Canadian History Dictionary Evans Lieutenant
(Lord Dorchester era) Case against, in connection with Walker
East coast Vancouver Island. =Index=: (Sir James Douglas era) H...
(Sir James Douglas era) Traversed by Mackenzie, 56; origin of n...
Index : Count Frontenac Era Expedition Of Courcelles To 59 Of Frontenac 76-84 Fort
afterwards known as Fort Frontenac, erected at, 83. (Sir Freder...
(Sir John A Macdonald era) Formed by George Brown, 85; lasted l...
Paris Treaty Of
Between England and France, signed 1763. Ceded
Canada to Brita...
Index : Lord Elgin Era Proprietor Of The Toronto Examiner And A Leader Of The
Clear Grits, 110-111. (William Lyon Mackenzie era) President of...
A pre-Aryan race, occupying the border-land between France
Longueuil Charles Colmer Grant Baron De
(Lord Sydenham era) Owner of "Alwington,"
(Lord Dorchester era) British frigate, arrival of, 137.
(General Brock era) Corps raised and commanded by Colonel de Sa...
Moodie Susanna 1803-1885 Born In England Daughter Of Thomas
Strickland, and sister of Agnes Strickland and Katherine Parr T...
(John Graves Simcoe era) Scarcity of, in Upper Canada, 182.
Riviere Aux Raisins
(John Graves Simcoe era) Boundary of territory dependent on Det...
(Count Frontenac era) Flagship of Phipps, 281.
Read David Breakenridge 1823- Born In Augusta Ontario Educated
at Upper Canada College; studied law and called to the bar of U...
Royal Society Of Canada
Founded by the Marquis of Lorne (afterward
Duke of Argyll) in ...
Esten James C Palmer 1806-1864 Born In Bermuda Educated At The
Charter House, London; called to the English bar. Came to Canad...
See Bienville; Iberville; Longueuil.
Prices Of Commodities
(John Graves Simcoe era) In Upper Canada, 114.
Du Calvet Pierre
Under the French regime engaged in the fur trade,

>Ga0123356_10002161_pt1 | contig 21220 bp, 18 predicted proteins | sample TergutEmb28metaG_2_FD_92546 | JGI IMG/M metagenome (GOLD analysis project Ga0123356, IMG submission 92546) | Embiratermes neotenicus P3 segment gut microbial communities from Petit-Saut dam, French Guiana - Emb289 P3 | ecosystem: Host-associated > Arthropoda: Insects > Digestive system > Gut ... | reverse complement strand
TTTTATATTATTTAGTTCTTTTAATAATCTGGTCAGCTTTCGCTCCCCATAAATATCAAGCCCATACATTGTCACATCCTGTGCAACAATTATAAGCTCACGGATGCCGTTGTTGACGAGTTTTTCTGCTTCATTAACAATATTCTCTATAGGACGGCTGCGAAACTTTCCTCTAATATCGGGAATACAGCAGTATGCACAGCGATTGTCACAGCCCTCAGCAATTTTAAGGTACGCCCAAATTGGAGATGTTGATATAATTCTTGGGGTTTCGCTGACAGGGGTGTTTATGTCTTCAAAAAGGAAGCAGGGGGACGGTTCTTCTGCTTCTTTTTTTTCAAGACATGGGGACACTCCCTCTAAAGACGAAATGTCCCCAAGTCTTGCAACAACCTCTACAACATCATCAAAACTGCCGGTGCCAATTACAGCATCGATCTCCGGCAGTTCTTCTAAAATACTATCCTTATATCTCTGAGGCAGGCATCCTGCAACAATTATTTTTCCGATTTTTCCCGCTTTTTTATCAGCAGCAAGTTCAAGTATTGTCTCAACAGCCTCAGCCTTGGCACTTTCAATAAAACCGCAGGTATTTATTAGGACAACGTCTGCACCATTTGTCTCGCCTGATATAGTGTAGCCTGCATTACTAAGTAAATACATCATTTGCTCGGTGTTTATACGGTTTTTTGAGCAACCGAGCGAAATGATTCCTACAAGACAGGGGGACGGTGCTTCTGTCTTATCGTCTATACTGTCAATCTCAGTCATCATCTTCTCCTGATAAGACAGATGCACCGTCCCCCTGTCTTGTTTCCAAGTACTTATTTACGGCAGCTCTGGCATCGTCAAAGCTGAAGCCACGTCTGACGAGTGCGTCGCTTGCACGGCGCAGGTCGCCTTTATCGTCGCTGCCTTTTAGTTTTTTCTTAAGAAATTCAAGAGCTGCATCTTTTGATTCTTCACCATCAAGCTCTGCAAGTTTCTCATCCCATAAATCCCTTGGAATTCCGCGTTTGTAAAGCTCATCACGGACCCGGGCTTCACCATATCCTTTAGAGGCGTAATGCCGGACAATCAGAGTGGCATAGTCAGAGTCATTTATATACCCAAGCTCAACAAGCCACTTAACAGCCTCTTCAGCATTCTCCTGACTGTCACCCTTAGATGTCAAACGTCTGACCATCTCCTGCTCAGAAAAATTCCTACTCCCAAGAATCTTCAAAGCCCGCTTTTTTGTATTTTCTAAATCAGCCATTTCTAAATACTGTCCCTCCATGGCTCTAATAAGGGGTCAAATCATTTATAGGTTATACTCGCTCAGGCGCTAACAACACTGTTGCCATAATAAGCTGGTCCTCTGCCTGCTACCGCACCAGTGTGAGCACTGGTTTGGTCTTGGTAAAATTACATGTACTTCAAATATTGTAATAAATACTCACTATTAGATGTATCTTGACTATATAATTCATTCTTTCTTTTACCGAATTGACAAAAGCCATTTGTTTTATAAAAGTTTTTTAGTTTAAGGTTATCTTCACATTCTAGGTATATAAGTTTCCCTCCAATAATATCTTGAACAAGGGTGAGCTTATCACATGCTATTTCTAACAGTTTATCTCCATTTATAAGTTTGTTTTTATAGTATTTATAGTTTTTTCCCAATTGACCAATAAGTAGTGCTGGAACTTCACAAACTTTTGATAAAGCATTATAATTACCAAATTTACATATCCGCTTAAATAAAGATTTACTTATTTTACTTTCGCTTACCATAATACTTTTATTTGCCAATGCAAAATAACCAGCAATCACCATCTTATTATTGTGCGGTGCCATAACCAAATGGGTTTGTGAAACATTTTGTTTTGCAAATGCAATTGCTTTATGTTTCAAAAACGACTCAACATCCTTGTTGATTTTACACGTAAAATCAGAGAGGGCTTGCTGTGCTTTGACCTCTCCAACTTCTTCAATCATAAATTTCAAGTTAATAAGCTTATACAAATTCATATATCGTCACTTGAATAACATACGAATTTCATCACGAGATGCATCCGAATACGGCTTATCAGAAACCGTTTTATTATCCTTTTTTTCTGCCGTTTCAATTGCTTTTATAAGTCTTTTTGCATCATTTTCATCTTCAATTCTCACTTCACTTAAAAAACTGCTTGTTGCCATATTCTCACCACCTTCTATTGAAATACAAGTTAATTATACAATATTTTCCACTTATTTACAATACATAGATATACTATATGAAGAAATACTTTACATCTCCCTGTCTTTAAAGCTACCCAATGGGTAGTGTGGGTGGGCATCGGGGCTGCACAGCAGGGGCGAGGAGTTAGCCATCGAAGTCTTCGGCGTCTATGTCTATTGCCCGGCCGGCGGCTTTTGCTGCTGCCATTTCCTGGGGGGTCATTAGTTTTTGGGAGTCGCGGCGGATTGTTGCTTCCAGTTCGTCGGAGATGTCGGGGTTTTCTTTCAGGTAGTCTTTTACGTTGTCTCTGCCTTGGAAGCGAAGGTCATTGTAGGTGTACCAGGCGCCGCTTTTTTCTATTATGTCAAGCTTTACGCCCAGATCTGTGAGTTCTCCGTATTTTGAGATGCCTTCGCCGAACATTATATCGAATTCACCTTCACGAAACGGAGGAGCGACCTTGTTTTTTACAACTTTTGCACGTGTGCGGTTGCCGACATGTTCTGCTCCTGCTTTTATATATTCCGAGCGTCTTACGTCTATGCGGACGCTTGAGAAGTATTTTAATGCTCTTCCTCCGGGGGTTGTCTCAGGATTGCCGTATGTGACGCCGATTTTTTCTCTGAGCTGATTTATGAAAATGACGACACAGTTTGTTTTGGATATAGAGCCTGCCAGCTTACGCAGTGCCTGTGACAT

and, having acquired considerable wealth, remained in the colony after
the conquest. In 1764 made a magistrate and justice of the peace.
Vigorously opposed an ordinance of 1770 regulating the administration of
justice, and on several subsequent occasions clashed with the executive
authority. Suspected by Haldimand of having been in secret
correspondence with the United States, and arrested in September, 1780;
from November, 1780, to May, 1783, kept in confinement without the
opportunity of a legal trial. In 1784 went to England, where he
denounced Haldimand and sought redress before the British ministry. In
this connection published an "Appel a la Justice de l'Etat," setting
forth his personal grievances, but concluding with a carefully prepared
plan of government, which was considered as the basis for that adopted
in the Constitutional Act of 1791. Complaints were not favourably
received, and returned to Canada. In March, 1786, left New York for
London on board the Shelburne, which is supposed to have been lost
with all on board. =Index=: (Sir Frederick Haldimand era) Arrested on suspicion of treason,
279-280; evidence against, 281; his resentment against Haldimand, 282;
being released, enters action against him, 283; his memorial to Lord
Sydney, 284-288; his misstatements, 288; supported in his action against
Haldimand by Maseres, 290; demands a Legislative Assembly and the
Habeas Corpus Act, 291; drowned at sea, 292; praised by Frechette,
292; blames Mabane for ill will of Haldimand, 305; serves writ against
Haldimand, 310. =Bib.=: Morgan, Cel. Can.; Cyc. Am. Biog.; Shortt
and Doughty, Constitutional Documents of Canada. For full titles of
his Appel a la Justice de l'Etat, and The Case of Pierre Du Calvet,
see Morgan, Bib. Can. See also Haldimand, Sir Frederick.
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